VetLink Addendum


As a VetLink applicant, you will have the opportunity to fill out a special addendum to the application to a VetLink partner school. In this section, we will explain why that represents a distinct advantage, explain what the Vetlink Addendum is, and go step by step through how to fill it out.

The Service to School VetLink Addendum is a demilitarized resume that is added to your college application as a means to translate your military experiences for members of the admissions committee. Admissions committees want to admit students who will be successful, who will contribute to the community, and whose success after graduation will reflect highly on the institution. A well-developed and thoughtfully constructed VetLink Addendum will demonstrate predictors of success while revealing authenticity, passion, and character.

How It Works

You will work on the Addendum with your Ambassador. After you have completed it, you send a final copy to your Service to School Staff Advisor. That person will sign off on the Addendum and then send it to the VetLink partner school on your behalf. You should not be uploading or attaching the Addendum to any school; it has to come from a Service to School staff member in order for it to be go through the proper channels.

The VetLink Addendum has six components to help explain your military service in terms that will resonate with admissions committees:

  • Cover sheet

  • Military Awards

  • Military Schools

  • Military Experience

  • Overseas Service

  • Essay

Below we will look at each of these components in detail to understand how to complete the Addendum and effectively communicate your experience to admissions committees.

Cover Sheet

The Cover Sheet provides an overview of your military service using basic data on your overall service, including your branch of service, job title, job description, rank, and dates of service.

Military Awards

The Military Awards section provides a place for you to list your military awards and citations to provide additional context to your service record.

OPTIONAL: If you decide to include campaign medals and unit awards, then you should include a brief description of your responsibilities and performance highlights during the period of service. See the following example.

Military Schools

The Military Schools section provides an opportunity to demonstrate academic preparedness and a learning continuum following high school.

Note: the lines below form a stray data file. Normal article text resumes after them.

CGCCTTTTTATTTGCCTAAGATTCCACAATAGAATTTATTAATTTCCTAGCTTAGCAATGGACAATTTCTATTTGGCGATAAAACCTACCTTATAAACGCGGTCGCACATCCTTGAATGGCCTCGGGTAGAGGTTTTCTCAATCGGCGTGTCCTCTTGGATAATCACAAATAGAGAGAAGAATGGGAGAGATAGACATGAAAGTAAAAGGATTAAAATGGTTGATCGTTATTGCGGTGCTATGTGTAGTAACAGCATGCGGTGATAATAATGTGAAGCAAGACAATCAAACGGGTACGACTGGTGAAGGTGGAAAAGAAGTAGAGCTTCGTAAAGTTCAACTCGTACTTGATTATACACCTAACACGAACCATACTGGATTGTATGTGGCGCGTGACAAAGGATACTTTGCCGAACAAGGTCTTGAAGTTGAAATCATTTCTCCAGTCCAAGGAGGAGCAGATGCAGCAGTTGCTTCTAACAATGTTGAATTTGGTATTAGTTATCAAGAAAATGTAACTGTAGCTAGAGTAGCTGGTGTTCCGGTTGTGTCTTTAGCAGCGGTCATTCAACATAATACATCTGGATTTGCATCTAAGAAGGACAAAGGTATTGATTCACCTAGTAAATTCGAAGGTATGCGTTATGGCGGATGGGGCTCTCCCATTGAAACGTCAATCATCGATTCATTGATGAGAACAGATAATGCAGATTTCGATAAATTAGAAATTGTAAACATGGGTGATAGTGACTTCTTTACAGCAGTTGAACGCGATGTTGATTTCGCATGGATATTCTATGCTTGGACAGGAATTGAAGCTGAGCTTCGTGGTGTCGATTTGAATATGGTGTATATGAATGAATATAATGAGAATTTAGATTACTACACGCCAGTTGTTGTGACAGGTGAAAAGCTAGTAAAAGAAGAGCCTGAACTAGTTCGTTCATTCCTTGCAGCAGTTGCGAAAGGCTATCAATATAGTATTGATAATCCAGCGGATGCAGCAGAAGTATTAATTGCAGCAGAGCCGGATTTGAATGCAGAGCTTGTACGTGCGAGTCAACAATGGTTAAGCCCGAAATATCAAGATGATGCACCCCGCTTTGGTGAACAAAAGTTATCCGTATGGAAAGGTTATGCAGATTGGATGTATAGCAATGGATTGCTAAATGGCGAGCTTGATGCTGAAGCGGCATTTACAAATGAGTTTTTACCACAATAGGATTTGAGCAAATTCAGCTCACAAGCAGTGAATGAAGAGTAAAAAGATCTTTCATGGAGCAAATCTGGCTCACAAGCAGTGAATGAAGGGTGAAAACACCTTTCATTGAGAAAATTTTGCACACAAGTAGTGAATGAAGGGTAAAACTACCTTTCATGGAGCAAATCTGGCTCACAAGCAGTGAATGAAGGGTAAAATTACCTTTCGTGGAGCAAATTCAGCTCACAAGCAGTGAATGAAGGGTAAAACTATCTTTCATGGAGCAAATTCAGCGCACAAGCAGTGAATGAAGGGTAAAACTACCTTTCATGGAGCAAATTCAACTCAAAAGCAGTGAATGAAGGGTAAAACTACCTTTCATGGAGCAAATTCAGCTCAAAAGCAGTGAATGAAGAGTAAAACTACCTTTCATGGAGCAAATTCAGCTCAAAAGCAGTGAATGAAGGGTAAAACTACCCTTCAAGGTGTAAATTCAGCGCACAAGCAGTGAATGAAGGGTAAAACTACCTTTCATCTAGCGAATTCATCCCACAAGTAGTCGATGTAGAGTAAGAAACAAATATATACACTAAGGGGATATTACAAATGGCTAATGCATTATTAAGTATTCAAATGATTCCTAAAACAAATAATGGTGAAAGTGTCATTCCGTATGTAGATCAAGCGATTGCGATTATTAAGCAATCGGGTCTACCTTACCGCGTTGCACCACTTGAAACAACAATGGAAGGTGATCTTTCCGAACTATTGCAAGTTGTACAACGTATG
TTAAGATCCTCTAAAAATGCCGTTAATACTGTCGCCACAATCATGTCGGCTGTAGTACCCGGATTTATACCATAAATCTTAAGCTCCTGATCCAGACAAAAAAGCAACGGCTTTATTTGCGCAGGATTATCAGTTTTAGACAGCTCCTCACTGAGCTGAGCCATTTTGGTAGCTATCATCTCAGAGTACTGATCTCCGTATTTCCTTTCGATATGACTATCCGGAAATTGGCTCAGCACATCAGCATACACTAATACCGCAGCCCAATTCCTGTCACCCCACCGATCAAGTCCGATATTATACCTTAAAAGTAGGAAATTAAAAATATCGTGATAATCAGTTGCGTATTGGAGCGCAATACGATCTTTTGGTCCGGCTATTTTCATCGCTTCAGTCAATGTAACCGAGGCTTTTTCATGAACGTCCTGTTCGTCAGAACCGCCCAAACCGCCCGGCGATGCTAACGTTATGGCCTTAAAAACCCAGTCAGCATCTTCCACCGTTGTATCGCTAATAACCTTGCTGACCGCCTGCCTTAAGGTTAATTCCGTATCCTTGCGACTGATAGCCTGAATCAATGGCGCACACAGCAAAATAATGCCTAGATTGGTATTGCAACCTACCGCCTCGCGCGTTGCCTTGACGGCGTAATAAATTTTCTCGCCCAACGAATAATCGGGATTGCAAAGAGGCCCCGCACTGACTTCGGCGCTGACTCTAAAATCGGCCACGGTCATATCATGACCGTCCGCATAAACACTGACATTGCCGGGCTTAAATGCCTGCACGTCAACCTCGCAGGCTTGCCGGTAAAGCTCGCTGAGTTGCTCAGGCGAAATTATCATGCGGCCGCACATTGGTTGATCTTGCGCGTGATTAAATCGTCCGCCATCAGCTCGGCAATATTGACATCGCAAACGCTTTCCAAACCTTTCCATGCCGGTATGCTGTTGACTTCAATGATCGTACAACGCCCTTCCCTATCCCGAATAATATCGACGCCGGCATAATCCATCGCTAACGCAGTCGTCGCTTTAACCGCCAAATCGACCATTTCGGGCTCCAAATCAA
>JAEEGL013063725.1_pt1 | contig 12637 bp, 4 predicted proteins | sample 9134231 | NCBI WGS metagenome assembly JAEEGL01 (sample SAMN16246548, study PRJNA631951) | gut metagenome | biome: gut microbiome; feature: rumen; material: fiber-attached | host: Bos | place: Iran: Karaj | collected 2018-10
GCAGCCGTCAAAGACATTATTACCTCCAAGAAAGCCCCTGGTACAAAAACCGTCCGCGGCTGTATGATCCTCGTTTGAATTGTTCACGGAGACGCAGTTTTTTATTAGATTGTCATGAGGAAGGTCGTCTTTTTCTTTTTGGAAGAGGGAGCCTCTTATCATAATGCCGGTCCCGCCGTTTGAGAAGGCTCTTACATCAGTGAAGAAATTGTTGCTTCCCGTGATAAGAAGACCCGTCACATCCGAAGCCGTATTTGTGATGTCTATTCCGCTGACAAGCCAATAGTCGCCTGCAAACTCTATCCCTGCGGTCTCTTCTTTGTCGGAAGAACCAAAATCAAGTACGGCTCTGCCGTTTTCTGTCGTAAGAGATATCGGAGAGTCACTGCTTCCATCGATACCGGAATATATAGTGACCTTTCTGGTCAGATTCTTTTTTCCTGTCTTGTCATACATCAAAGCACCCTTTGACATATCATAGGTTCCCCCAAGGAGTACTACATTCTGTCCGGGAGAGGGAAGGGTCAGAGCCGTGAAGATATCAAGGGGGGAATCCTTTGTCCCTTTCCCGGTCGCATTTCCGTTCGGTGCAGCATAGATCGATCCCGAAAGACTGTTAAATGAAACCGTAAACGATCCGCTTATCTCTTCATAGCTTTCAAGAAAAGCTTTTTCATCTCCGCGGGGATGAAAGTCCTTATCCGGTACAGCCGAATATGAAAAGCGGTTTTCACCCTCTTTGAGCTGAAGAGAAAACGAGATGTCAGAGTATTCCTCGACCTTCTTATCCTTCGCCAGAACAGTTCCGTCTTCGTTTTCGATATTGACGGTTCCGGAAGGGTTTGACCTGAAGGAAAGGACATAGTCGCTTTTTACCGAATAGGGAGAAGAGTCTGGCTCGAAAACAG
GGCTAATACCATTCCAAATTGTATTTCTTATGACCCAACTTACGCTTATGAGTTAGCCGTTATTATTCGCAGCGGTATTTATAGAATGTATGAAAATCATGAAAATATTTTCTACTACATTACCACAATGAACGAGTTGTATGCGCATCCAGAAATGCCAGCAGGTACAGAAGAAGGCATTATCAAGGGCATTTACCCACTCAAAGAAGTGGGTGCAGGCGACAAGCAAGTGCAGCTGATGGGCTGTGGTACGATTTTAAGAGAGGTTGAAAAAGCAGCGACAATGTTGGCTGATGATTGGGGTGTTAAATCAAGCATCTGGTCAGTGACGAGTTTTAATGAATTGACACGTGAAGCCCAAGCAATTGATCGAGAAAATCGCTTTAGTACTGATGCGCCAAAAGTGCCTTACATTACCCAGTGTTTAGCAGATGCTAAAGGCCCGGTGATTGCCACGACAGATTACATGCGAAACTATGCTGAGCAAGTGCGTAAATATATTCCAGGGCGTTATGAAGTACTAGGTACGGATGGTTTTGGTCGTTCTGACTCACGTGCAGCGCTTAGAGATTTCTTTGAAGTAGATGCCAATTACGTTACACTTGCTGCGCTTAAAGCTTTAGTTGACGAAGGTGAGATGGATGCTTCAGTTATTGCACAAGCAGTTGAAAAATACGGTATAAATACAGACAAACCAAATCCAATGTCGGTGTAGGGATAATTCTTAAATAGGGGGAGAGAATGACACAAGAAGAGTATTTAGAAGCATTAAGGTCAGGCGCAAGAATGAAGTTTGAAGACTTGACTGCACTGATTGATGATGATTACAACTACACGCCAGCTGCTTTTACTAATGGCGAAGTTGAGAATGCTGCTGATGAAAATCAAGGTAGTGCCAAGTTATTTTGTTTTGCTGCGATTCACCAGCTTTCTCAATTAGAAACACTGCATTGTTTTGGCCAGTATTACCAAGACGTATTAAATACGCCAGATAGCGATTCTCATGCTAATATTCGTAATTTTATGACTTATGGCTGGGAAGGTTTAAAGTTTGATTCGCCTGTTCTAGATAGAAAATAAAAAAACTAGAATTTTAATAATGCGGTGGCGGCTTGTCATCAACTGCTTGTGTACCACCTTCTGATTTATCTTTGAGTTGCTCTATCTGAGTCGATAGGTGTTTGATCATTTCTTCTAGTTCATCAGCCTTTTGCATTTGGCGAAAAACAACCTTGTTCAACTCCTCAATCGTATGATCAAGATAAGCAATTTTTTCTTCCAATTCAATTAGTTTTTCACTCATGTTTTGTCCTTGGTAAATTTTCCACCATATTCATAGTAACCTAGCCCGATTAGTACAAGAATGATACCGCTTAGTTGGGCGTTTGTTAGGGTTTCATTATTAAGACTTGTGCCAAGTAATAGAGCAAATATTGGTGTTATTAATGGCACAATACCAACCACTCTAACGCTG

Applicants should highlight learning outcomes that are academic in nature. The Joint Services Transcript exhibits are a great source for identifying learning outcomes. Similar information can be found in the ACE Guide, Air Force Classification Directory, and basic internet searches.

Add distinguished graduate status when applicable (Honor Grad, top 3, top 10%, etc.).

Military Experience

The Military Experience section is similar to a resume. Take advantage of the opportunity to highlight billets/positions/duty assignments that draw attention to skills and characteristics that further differentiate you.

Draw from awards, letters of recommendation, and performance evaluations to pull in Performance Highlights. These highlights should be specific to you and not generalized.

Overseas Service

The Overseas Service section is not limited to deployments. It should include all overseas assignments. Applicants are encouraged to reflect on these experiences as they compose their application essays and prepare for interviews.


A powerful, well-written essay can tip the balance for veterans competing against the more traditional applicant. The VetLink Addendum essay is the opportunity to add depth to your military experience by writing a personal, thoughtful essay about something that has meaning for you.

Colleges receive thousands of applications from exceptional students with similar scores and grades. For the military veteran, your essays are your chance to tell the admissions committee what sets you apart from these other talented and deserving candidates.

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